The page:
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Every point of the Sato Grassmannian can be used to generate a tau function of the KP hierarchy. In addition, the Sato Grassmannian can be seen as a subset of the "second quantized fermion Fock space" $\mathcal{F}$ of the Clifford algebra. The infinite dimensional group $GL(\infty)$ has a representation on the Fock space $\mathcal{F}$. An element $A_{ij} \in GL(\infty)$ describes an operator, $$U = \exp(\sum_{ij}A_{ij}\psi_i \psi_j^*)$$ that acts transitively on the space of tau functions. The boson-fermion correspondence gives a description of this picture in terms of the Heisenberg algebra and it's Fock space. The precise isomorphism is given by, $$\sigma: \mathcal{F}^{f} \to \mathcal{F}^{b}, \quad \sigma(:\psi(z)\psi^*(z):)\sigma^{-1}=\alpha(z)$$ where $\alpha(z)=\sum \alpha_n z^{-n-1}$ is the Heisenberg field and the superscripts in the domain and range denote the fermionic and bosonic Fock space respectively. $::$ denotes normal ordering of the modes.

Question Can $U$ be written in terms of modes of the Heisenberg algebra $\alpha_n$ using the boson-fermion correspondence? What does this look like?

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  • $\begingroup$ books.google.de/books/about/… $\endgroup$ – user5831 Dec 26 '19 at 17:10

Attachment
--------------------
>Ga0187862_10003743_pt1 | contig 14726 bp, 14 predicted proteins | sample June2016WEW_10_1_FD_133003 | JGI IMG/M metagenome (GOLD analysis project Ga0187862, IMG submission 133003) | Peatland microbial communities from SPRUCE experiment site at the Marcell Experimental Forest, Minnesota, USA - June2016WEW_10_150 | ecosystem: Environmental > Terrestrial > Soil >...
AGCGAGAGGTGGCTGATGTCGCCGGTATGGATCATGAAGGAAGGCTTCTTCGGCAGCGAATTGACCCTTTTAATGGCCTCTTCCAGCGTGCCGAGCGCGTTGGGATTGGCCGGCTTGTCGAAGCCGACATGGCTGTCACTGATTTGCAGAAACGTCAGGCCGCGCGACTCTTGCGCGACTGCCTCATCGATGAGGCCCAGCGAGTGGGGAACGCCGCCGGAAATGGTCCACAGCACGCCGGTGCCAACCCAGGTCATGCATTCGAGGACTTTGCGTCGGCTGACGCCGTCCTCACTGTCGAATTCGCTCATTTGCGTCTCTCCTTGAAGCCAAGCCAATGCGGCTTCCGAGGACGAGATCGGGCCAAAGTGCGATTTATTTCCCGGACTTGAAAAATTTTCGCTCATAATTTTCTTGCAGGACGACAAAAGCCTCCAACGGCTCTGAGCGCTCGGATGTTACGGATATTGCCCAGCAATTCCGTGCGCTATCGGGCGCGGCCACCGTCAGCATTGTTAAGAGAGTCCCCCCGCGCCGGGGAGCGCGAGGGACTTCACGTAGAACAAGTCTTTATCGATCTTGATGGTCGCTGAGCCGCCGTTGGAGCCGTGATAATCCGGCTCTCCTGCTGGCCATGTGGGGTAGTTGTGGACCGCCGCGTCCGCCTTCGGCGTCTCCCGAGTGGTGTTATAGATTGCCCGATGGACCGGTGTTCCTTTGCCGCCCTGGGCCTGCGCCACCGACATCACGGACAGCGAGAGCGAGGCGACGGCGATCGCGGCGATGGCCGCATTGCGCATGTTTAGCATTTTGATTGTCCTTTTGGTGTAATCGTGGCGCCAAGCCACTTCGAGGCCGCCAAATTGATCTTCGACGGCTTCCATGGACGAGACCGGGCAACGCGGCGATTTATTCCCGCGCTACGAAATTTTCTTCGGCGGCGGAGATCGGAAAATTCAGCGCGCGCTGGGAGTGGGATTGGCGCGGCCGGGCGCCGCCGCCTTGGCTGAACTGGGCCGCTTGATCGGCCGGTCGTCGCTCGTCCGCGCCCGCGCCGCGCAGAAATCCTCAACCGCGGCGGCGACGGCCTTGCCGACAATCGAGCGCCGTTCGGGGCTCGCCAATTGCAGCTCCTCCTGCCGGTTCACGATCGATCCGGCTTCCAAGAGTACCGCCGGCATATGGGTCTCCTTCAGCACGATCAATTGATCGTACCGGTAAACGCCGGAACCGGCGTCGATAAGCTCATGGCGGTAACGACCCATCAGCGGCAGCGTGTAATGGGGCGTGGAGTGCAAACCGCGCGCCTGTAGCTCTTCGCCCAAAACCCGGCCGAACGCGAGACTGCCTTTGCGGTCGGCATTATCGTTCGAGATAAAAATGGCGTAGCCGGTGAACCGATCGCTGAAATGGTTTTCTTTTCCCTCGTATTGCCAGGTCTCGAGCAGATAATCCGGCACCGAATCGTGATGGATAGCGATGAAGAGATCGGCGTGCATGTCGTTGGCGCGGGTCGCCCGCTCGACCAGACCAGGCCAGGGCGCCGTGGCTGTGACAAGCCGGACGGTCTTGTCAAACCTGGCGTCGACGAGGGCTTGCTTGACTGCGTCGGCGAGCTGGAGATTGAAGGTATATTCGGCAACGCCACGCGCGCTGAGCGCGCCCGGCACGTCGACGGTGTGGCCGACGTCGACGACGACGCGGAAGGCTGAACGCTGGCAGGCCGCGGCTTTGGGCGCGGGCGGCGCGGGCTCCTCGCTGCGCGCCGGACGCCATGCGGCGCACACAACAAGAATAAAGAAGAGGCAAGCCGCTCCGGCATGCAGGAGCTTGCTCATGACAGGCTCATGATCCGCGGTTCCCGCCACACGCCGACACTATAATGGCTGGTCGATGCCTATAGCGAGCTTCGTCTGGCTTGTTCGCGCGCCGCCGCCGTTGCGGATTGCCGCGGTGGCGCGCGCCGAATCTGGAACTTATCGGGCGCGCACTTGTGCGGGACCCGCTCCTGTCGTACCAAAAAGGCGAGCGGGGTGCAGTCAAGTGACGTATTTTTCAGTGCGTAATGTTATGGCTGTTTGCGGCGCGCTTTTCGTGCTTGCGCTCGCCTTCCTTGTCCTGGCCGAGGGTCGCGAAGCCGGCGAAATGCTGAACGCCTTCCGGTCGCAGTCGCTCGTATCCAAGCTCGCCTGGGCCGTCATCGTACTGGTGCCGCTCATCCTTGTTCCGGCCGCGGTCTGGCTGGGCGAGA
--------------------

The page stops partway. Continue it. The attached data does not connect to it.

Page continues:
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    $\begingroup$ Thanks! I think Theorem 6.1 of the above mentioned references answers my question. I might write up a short summary as an answer to my own question then! :-) $\endgroup$ – user35360 Dec 27 '19 at 3:07
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The full question is beyond my understanding, but let me suggest a substitution to your operator that can in some cases simplify handing the infinite matrices. If you introduce a new index $k$, set $k=i+j$ and consider the sequence $s_k = \sum_{i\in [0,k]}A_{i(k-i)}\psi_i\psi^*_{k-i}$, then each element $s_k$ is a finite partial sum since $k$ is finite and you should be able to decompose $U = \exp(\sum_k s_k)$, which can be easier to manipulate, because you'd only have one dimension where indices go to infinity, and evaluating the partial sums $s_k$ can often utilize symmetries inherent in the matrices.

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